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Publication numberUS3853418 A
Publication typeGrant
Publication dateDec 10, 1974
Filing dateFeb 28, 1973
Priority dateFeb 28, 1973
Publication numberUS 3853418 A, US 3853418A, US-A-3853418, US3853418 A, US3853418A
InventorsDruin M, Mcmahon P
Original AssigneeCelanese Corp
Export CitationBiBTeX, EndNote, RefMan
External Links: USPTO, USPTO Assignment, Espacenet
Safety support for use adjacent a vehicular trafficway
US 3853418 A
Abstract
A tubular support for use in conjunction with a trafficway is provided which has the ability to readily undergo catastrophic rupture when laterally struck by a moving vehicle. The tubular support has a thin wall thickness comprising about 35 to 70 per cent by volume of a resinous matrix, and about 30 to 65 per cent by volume of pyrolyzed carbonaceous fibers containing at least about 90 per cent carbon by weight incorporated with the resinous matrix. The tubular support particularly is suited for the bearing of lighting fixtures, traffic control indicia, utility lines, and the like. When a vehicle which inadvertently has left the trafficway strikes the tubular support, the possibility of bodily injury and vehicular property damage is minimized.
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United States Patent [191 Druin et al. 7

. mized.

SAFETY SUPPORT FOR USE ADJACENT A VEHICULAR TRAFFICWAY [75] Inventors: Melvin L. Druin, West Orange; Paul E. McMahon, North Plainfield, both of NJ. [73] Assignee: Celanese Corporation, New York,

[22] Filed: Feb. 28, 1973 [21] App]. No.: 336,674

[52] US. Cl 404/1, 52/98, 52/720, 404/10 [51] Int. Cl. E04c 3/06, E04c 12/ 12 [58] Field of Search 52/98, 725, 727, 720; 404/ 10, 9

[56] References Cited I UNITED STATES PATENTS 2,870,793 1/1959 Bailey 52/727 3,011,981 12/1961 Soltes 252/502 3,013,584 12/1961 Reed.... 52/727 3,203,849 8/1965 Katz 161/96 3,367,812 2/1968 Watts.....' 156/250 3,378,967 4/1968 Baameister 52/98 3,429,758 2/1969 Young 52/7\25 1 144}: i. I l I ,I I I I :i' I I -\8 l f l 1. i i l i l I I l I I ix I E I I i I I I i l l I I I I [111 I 3,853,418 1 Dec. 10, 1974 3,538,664 11/1970 Frandsen 52/727 3,700,535 10/1972 McCoy 161/47 FOREIGN PATENTS OR APPLICATIONS 1,552,818 12/1968 France 404/10 Primary Examiner-Henry C. Sutherland Assistant Examinerl-Ienry Raduazo [5 7] ABSTRACT A tubular support for use in conjunction with a trafficway is provided which has the ability to readily undergo catastrophic rupture when laterally struck by a moving vehicle. The tubular support has a thin wall thickness comprising about 35 to per cent by volume of a resinous matrix, and about 30 to 65 per cent by volume of pyrolyzed carbonaceous fibers containing at least about per cent carbon by weight incorporated with the resinous matrix. The tubular support particularly is suited for the bearing of lighting fixtures, traffic control indicia, utility lines, and the like. When a vehicle which inadvertently has left the trafficway strikes the tubular support, the possibility of bodily injury and vehicular property damage is mini- 11 Claims, 3 Drawing Figures PATENTEL SEC 1 0 I974 SAFETY SUPPORT FOR USE ADJACENT A VEHICULAR TRAFFICWAY BACKGROUND OF THE INVENTION In recent years increasing emphasis is being placed upon maximizing the safety of persons engaged in travel, e.g., those moving in vehicular travel along a roadway or other trafficway. In addition to providing the vehicle with safety equipment designed to enhance passenger survival in the event of an emergency, it also has been recognized that hazards posed by fixed objects adjacent the trafficway should be minimized in the event a moving vehicle inadvertently departs from the intended traffic pattern. Those responsible for the design of traffic systems have been faced with a dilemma to some degree since safety devices such as lighting fixtures and traffic indicia, and the like, must by necessity be positioned in relatively close proximity to the trafficway if they are to serve their intended function. However, in the event a vehicle leaves the trafficway either through driver error or mechanical failure, collision with a support for such a safety device commonly re sults in bodily injury and extensive property damage. Heretofore, it has been difficult to achieve in a support the ability concomitantly (1) to bear on a reliable basis the desired article and (2) to pose no substantial threat to man or property upon impact.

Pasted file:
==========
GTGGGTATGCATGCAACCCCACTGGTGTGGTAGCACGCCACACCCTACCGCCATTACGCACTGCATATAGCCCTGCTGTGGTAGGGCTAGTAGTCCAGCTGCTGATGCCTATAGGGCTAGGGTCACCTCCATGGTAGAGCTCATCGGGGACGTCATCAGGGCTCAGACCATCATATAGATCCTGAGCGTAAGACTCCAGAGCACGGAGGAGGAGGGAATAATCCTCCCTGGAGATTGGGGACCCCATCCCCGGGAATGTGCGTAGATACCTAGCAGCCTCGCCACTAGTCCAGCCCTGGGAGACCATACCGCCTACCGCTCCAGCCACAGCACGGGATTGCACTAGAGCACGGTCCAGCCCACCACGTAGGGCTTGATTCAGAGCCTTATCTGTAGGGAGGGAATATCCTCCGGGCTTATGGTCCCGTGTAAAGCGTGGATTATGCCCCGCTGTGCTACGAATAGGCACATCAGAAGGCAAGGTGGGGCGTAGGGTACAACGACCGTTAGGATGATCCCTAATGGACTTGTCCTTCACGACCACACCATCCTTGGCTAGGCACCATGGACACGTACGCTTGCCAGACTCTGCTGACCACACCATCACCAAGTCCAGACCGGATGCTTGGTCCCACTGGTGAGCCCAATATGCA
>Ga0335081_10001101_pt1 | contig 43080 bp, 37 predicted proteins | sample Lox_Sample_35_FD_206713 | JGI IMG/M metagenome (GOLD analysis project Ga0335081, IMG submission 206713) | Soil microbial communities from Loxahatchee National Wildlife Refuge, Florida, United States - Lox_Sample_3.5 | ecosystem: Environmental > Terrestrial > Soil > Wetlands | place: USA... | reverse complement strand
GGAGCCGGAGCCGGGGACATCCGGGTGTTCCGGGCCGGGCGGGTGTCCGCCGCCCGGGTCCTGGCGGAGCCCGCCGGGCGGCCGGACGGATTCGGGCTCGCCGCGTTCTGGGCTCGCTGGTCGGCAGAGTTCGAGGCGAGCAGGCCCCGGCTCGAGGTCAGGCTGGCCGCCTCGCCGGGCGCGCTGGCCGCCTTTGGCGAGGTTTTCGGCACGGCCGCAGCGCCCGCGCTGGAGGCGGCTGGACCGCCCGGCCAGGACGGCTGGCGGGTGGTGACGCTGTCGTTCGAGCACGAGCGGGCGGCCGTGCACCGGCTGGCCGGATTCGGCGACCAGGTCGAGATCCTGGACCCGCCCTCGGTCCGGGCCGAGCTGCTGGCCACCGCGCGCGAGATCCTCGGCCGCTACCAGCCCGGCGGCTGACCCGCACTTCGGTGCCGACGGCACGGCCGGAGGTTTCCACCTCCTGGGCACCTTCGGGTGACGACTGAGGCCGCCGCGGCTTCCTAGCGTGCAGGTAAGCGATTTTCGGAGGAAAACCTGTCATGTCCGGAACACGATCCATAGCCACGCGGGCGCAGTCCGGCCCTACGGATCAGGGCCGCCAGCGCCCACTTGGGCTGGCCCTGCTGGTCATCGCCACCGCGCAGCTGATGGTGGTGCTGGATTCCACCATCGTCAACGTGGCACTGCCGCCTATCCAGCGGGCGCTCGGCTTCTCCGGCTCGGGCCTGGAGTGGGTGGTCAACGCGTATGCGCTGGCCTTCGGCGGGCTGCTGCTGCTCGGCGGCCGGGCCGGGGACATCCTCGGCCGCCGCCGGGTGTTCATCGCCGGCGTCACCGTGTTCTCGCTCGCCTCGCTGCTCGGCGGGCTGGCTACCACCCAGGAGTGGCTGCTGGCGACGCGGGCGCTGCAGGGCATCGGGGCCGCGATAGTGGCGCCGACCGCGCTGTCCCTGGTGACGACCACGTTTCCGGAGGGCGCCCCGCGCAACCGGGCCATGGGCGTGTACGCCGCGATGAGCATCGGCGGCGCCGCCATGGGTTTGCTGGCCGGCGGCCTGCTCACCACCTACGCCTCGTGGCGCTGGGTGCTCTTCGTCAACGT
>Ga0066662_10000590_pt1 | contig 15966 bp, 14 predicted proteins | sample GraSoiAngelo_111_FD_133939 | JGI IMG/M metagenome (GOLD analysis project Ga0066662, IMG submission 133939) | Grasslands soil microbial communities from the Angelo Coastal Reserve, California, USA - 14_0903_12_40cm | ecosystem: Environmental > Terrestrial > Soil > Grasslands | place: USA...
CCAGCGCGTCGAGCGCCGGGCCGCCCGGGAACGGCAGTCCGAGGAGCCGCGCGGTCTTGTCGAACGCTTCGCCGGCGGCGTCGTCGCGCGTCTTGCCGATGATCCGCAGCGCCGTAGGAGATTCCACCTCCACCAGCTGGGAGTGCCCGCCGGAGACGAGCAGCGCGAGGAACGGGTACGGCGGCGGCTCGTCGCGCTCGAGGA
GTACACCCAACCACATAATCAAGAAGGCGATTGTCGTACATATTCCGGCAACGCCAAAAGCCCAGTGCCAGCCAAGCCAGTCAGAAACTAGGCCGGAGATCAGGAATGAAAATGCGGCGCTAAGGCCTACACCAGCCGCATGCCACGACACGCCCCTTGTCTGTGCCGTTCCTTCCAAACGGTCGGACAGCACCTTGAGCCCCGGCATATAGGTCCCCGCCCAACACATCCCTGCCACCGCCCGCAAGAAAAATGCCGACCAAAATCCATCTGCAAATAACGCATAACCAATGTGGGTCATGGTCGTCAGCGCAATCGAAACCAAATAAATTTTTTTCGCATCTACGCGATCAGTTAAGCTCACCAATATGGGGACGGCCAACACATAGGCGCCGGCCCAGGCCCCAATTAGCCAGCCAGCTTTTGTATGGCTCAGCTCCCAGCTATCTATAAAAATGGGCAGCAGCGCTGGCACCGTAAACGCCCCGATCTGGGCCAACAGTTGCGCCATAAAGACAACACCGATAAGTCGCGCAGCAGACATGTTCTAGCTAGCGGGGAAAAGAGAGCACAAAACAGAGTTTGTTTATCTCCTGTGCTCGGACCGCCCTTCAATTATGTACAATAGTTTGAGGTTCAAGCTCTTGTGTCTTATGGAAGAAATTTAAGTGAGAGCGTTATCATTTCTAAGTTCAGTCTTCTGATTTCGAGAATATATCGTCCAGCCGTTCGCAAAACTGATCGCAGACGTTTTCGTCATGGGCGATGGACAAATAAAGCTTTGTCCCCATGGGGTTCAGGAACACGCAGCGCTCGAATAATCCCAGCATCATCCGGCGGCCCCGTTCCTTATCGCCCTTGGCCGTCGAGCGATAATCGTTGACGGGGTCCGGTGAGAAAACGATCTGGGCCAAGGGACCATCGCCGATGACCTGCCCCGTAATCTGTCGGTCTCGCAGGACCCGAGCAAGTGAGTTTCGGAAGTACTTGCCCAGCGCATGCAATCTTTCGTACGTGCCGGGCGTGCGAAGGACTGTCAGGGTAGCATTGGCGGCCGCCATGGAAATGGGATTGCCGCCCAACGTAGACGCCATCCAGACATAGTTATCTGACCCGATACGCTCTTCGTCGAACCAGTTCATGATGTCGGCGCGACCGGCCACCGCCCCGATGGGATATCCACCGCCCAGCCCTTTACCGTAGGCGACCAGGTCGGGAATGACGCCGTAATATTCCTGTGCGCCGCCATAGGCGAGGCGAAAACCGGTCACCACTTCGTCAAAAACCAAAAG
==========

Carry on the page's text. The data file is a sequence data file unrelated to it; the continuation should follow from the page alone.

It is an object of the present invention to provide an improved article bearing means for use adjacent a vehicular trafficway for the support of lighting fixtures, traffic control indicia, utility lines, and the like.